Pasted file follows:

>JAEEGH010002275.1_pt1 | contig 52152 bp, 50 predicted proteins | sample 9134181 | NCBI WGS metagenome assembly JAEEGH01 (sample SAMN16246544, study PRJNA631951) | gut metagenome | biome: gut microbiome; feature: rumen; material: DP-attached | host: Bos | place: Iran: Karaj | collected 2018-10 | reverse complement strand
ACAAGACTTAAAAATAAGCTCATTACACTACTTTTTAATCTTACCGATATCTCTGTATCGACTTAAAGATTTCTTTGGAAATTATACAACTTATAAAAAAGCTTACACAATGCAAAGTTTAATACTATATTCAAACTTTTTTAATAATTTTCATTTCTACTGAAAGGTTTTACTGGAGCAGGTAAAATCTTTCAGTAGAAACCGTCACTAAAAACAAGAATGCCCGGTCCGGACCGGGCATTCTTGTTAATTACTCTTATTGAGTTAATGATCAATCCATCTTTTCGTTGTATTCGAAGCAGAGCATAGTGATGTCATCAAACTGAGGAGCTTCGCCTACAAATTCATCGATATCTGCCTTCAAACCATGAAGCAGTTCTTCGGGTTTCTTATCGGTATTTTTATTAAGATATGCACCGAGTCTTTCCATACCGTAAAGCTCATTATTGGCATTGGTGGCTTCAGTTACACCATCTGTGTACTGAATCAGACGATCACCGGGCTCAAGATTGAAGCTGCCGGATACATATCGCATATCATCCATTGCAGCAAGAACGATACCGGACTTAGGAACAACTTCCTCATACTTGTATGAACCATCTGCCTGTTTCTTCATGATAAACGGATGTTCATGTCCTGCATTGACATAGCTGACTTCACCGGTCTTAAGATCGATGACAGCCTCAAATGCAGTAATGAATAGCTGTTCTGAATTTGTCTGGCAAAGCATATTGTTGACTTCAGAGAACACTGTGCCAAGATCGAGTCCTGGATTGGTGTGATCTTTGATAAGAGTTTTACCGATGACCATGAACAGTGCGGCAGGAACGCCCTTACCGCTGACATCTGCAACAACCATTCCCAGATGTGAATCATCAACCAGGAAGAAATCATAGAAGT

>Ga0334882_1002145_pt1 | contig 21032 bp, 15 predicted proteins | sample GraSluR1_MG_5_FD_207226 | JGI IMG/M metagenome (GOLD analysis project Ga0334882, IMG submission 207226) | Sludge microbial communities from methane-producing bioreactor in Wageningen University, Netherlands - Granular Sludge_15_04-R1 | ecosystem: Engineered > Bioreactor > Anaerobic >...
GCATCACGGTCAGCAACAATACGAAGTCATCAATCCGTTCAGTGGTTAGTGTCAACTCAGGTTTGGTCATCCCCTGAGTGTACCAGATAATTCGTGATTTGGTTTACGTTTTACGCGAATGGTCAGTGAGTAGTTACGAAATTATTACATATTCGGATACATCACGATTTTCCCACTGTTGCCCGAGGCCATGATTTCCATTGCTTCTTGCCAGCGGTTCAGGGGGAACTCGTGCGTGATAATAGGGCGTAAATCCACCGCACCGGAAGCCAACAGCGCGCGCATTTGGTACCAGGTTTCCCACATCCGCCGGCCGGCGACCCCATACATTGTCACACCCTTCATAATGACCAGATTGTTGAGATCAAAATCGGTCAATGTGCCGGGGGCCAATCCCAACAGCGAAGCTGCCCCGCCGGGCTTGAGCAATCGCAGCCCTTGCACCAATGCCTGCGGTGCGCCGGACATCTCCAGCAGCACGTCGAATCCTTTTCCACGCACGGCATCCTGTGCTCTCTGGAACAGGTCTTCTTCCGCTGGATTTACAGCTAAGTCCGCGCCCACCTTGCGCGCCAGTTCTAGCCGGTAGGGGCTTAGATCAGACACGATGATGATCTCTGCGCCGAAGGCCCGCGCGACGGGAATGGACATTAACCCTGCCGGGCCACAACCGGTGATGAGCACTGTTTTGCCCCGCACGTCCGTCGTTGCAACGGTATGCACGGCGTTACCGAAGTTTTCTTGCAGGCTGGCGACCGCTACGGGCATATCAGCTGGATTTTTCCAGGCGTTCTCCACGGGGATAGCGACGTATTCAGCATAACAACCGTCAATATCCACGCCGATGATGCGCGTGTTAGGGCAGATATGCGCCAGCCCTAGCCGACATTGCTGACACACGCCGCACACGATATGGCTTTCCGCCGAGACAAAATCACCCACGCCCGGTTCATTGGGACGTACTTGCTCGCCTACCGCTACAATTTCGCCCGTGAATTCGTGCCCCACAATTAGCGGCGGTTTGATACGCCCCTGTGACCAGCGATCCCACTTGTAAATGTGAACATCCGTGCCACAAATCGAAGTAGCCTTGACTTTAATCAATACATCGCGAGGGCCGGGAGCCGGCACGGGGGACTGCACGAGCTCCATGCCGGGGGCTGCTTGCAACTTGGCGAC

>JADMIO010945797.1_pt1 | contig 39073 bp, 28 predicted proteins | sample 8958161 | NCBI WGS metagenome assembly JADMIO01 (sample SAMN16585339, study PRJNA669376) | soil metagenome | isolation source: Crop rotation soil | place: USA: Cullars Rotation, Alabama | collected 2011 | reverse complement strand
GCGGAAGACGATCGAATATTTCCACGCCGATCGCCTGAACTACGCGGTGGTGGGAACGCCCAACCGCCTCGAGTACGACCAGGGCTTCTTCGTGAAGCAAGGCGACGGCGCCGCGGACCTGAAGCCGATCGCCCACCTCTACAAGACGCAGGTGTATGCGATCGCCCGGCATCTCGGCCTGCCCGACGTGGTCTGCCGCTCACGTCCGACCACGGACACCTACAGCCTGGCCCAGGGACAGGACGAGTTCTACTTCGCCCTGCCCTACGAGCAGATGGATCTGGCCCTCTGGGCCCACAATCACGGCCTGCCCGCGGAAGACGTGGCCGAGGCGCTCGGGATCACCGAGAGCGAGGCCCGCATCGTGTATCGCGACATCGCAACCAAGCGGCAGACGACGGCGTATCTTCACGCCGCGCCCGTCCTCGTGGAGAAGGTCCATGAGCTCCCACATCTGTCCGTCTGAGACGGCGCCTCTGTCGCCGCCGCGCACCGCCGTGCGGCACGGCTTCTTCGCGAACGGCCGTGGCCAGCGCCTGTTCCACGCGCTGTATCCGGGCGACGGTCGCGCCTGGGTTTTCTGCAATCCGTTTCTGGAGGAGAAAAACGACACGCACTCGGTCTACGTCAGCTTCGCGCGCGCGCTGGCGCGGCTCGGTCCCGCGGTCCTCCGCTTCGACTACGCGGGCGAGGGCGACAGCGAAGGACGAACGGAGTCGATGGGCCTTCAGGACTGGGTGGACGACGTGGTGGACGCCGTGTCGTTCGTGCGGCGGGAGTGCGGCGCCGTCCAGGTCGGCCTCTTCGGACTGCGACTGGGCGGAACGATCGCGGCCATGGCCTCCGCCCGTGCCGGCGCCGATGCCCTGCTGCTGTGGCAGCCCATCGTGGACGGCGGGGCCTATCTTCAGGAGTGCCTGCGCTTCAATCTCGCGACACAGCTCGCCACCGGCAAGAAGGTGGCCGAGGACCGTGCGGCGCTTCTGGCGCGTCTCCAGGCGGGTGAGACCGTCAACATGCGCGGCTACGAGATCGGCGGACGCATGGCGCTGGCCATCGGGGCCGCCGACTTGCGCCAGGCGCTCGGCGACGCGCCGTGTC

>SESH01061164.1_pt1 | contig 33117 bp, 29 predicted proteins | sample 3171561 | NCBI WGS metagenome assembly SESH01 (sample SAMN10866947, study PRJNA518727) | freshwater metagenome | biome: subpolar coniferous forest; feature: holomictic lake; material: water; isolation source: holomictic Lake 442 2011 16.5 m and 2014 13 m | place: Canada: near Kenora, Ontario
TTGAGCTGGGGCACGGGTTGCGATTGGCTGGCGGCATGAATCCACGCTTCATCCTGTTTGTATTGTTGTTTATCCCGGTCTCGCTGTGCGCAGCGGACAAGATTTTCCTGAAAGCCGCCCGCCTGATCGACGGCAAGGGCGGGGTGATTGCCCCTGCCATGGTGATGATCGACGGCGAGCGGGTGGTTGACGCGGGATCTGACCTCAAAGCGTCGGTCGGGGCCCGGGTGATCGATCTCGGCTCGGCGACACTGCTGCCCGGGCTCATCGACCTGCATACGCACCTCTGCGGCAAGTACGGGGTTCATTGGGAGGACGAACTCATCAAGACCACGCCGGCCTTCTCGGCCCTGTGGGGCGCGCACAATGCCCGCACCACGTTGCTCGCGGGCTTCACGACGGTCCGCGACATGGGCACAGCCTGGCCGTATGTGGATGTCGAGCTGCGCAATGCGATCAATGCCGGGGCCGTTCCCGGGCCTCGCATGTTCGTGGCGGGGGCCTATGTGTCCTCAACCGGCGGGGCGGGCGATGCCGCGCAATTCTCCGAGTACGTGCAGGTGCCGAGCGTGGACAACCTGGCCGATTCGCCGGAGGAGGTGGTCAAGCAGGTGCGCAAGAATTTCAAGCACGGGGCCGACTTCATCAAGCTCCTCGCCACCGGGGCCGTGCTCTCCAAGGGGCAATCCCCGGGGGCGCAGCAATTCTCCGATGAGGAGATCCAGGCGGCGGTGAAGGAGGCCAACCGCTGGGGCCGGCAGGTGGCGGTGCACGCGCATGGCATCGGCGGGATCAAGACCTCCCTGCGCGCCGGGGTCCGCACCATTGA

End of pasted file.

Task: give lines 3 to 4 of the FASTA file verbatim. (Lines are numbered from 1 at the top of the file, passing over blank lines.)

>Ga0334882_1002145_pt1 | contig 21032 bp, 15 predicted proteins | sample GraSluR1_MG_5_FD_207226 | JGI IMG/M metagenome (GOLD analysis project Ga0334882, IMG submission 207226) | Sludge microbial communities from methane-producing bioreactor in Wageningen University, Netherlands - Granular Sludge_15_04-R1 | ecosystem: Engineered > Bioreactor > Anaerobic >...
GCATCACGGTCAGCAACAATACGAAGTCATCAATCCGTTCAGTGGTTAGTGTCAACTCAGGTTTGGTCATCCCCTGAGTGTACCAGATAATTCGTGATTTGGTTTACGTTTTACGCGAATGGTCAGTGAGTAGTTACGAAATTATTACATATTCGGATACATCACGATTTTCCCACTGTTGCCCGAGGCCATGATTTCCATTGCTTCTTGCCAGCGGTTCAGGGGGAACTCGTGCGTGATAATAGGGCGTAAATCCACCGCACCGGAAGCCAACAGCGCGCGCATTTGGTACCAGGTTTCCCACATCCGCCGGCCGGCGACCCCATACATTGTCACACCCTTCATAATGACCAGATTGTTGAGATCAAAATCGGTCAATGTGCCGGGGGCCAATCCCAACAGCGAAGCTGCCCCGCCGGGCTTGAGCAATCGCAGCCCTTGCACCAATGCCTGCGGTGCGCCGGACATCTCCAGCAGCACGTCGAATCCTTTTCCACGCACGGCATCCTGTGCTCTCTGGAACAGGTCTTCTTCCGCTGGATTTACAGCTAAGTCCGCGCCCACCTTGCGCGCCAGTTCTAGCCGGTAGGGGCTTAGATCAGACACGATGATGATCTCTGCGCCGAAGGCCCGCGCGACGGGAATGGACATTAACCCTGCCGGGCCACAACCGGTGATGAGCACTGTTTTGCCCCGCACGTCCGTCGTTGCAACGGTATGCACGGCGTTACCGAAGTTTTCTTGCAGGCTGGCGACCGCTACGGGCATATCAGCTGGATTTTTCCAGGCGTTCTCCACGGGGATAGCGACGTATTCAGCATAACAACCGTCAATATCCACGCCGATGATGCGCGTGTTAGGGCAGATATGCGCCAGCCCTAGCCGACATTGCTGACACACGCCGCACACGATATGGCTTTCCGCCGAGACAAAATCACCCACGCCCGGTTCATTGGGACGTACTTGCTCGCCTACCGCTACAATTTCGCCCGTGAATTCGTGCCCCACAATTAGCGGCGGTTTGATACGCCCCTGTGACCAGCGATCCCACTTGTAAATGTGAACATCCGTGCCACAAATCGAAGTAGCCTTGACTTTAATCAATACATCGCGAGGGCCGGGAGCCGGCACGGGGGACTGCACGAGCTCCATGCCGGGGGCTGCTTGCAACTTGGCGAC